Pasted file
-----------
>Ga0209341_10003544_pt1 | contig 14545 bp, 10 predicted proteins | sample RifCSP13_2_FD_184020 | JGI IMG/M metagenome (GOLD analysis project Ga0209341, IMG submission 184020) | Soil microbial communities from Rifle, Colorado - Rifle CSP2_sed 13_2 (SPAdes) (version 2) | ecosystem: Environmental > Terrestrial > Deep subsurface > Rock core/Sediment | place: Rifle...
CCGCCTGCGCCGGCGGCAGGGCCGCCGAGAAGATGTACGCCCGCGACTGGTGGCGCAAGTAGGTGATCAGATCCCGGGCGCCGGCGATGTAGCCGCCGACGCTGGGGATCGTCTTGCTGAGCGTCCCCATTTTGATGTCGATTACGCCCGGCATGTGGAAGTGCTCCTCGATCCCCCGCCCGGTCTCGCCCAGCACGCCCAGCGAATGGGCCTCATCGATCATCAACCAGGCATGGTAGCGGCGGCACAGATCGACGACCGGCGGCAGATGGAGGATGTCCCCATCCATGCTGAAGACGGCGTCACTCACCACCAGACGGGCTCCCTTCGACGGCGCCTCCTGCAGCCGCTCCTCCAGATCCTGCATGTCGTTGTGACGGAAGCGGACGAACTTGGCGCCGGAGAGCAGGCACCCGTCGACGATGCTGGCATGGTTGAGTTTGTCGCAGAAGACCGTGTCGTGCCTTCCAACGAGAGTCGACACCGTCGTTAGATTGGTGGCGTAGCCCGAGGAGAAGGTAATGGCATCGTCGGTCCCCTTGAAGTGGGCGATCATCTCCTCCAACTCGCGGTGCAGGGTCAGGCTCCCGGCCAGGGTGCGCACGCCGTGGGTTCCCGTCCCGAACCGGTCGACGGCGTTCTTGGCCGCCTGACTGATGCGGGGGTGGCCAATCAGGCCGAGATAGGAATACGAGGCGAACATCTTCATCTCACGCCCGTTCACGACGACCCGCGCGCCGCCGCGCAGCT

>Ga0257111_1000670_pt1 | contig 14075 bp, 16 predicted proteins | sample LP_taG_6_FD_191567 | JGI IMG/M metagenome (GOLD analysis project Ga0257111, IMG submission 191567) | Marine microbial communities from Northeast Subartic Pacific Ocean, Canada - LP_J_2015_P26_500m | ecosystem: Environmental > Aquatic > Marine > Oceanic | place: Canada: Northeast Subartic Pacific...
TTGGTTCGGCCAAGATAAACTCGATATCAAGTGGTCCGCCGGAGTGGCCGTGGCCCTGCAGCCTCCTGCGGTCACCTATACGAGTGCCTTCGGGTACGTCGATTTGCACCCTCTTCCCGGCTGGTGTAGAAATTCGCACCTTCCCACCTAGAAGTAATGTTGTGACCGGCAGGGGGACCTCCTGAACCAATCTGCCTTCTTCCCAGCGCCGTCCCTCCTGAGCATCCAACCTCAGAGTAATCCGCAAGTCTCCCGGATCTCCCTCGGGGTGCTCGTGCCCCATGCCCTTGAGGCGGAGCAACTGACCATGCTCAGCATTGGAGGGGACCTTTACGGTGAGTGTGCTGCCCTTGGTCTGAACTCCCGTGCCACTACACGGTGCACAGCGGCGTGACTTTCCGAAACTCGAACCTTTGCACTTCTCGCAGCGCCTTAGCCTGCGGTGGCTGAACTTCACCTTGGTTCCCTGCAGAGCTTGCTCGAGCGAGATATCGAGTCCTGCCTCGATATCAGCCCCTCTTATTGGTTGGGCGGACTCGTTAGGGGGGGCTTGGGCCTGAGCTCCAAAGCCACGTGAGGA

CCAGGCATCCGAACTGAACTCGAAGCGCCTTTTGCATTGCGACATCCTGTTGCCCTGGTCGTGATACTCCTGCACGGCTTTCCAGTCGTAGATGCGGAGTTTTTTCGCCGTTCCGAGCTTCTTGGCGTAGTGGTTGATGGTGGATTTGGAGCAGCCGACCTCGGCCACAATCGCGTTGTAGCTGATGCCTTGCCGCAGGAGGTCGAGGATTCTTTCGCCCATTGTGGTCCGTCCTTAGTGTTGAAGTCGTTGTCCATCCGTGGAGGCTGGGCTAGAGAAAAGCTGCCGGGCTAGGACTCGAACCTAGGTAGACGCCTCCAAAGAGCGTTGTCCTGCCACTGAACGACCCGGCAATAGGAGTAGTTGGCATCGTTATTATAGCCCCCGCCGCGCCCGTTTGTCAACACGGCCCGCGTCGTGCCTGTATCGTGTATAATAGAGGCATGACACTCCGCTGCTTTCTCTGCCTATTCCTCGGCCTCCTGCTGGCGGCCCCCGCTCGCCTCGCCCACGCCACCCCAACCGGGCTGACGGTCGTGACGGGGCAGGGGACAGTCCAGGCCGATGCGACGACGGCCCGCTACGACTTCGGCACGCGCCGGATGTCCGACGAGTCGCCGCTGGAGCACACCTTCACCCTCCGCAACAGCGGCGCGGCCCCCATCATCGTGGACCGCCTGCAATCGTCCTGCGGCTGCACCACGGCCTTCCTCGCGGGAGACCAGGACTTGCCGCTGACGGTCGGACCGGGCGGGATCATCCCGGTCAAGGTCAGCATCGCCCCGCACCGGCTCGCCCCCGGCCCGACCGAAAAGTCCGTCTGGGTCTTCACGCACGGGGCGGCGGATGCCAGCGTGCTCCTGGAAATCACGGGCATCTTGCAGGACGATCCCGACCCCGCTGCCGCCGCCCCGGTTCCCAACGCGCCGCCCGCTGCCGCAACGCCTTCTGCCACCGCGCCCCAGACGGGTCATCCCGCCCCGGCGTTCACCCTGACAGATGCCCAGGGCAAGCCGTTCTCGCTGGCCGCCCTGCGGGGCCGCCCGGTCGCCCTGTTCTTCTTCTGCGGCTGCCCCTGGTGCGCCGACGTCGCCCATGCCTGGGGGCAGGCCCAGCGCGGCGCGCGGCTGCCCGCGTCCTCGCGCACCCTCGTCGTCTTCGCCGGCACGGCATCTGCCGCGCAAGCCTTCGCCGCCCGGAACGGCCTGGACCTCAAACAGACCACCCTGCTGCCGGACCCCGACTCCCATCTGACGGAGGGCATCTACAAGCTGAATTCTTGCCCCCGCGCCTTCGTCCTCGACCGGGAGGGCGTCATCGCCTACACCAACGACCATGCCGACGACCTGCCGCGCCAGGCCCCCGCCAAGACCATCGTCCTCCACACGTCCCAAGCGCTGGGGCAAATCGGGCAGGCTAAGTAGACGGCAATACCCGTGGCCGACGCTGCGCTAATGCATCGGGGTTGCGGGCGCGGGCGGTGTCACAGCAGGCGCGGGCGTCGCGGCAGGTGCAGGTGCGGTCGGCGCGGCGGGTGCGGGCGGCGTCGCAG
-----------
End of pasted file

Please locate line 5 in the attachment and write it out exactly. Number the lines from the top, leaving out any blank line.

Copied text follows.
CCAGGCATCCGAACTGAACTCGAAGCGCCTTTTGCATTGCGACATCCTGTTGCCCTGGTCGTGATACTCCTGCACGGCTTTCCAGTCGTAGATGCGGAGTTTTTTCGCCGTTCCGAGCTTCTTGGCGTAGTGGTTGATGGTGGATTTGGAGCAGCCGACCTCGGCCACAATCGCGTTGTAGCTGATGCCTTGCCGCAGGAGGTCGAGGATTCTTTCGCCCATTGTGGTCCGTCCTTAGTGTTGAAGTCGTTGTCCATCCGTGGAGGCTGGGCTAGAGAAAAGCTGCCGGGCTAGGACTCGAACCTAGGTAGACGCCTCCAAAGAGCGTTGTCCTGCCACTGAACGACCCGGCAATAGGAGTAGTTGGCATCGTTATTATAGCCCCCGCCGCGCCCGTTTGTCAACACGGCCCGCGTCGTGCCTGTATCGTGTATAATAGAGGCATGACACTCCGCTGCTTTCTCTGCCTATTCCTCGGCCTCCTGCTGGCGGCCCCCGCTCGCCTCGCCCACGCCACCCCAACCGGGCTGACGGTCGTGACGGGGCAGGGGACAGTCCAGGCCGATGCGACGACGGCCCGCTACGACTTCGGCACGCGCCGGATGTCCGACGAGTCGCCGCTGGAGCACACCTTCACCCTCCGCAACAGCGGCGCGGCCCCCATCATCGTGGACCGCCTGCAATCGTCCTGCGGCTGCACCACGGCCTTCCTCGCGGGAGACCAGGACTTGCCGCTGACGGTCGGACCGGGCGGGATCATCCCGGTCAAGGTCAGCATCGCCCCGCACCGGCTCGCCCCCGGCCCGACCGAAAAGTCCGTCTGGGTCTTCACGCACGGGGCGGCGGATGCCAGCGTGCTCCTGGAAATCACGGGCATCTTGCAGGACGATCCCGACCCCGCTGCCGCCGCCCCGGTTCCCAACGCGCCGCCCGCTGCCGCAACGCCTTCTGCCACCGCGCCCCAGACGGGTCATCCCGCCCCGGCGTTCACCCTGACAGATGCCCAGGGCAAGCCGTTCTCGCTGGCCGCCCTGCGGGGCCGCCCGGTCGCCCTGTTCTTCTTCTGCGGCTGCCCCTGGTGCGCCGACGTCGCCCATGCCTGGGGGCAGGCCCAGCGCGGCGCGCGGCTGCCCGCGTCCTCGCGCACCCTCGTCGTCTTCGCCGGCACGGCATCTGCCGCGCAAGCCTTCGCCGCCCGGAACGGCCTGGACCTCAAACAGACCACCCTGCTGCCGGACCCCGACTCCCATCTGACGGAGGGCATCTACAAGCTGAATTCTTGCCCCCGCGCCTTCGTCCTCGACCGGGAGGGCGTCATCGCCTACACCAACGACCATGCCGACGACCTGCCGCGCCAGGCCCCCGCCAAGACCATCGTCCTCCACACGTCCCAAGCGCTGGGGCAAATCGGGCAGGCTAAGTAGACGGCAATACCCGTGGCCGACGCTGCGCTAATGCATCGGGGTTGCGGGCGCGGGCGGTGTCACAGCAGGCGCGGGCGTCGCGGCAGGTGCAGGTGCGGTCGGCGCGGCGGGTGCGGGCGGCGTCGCAG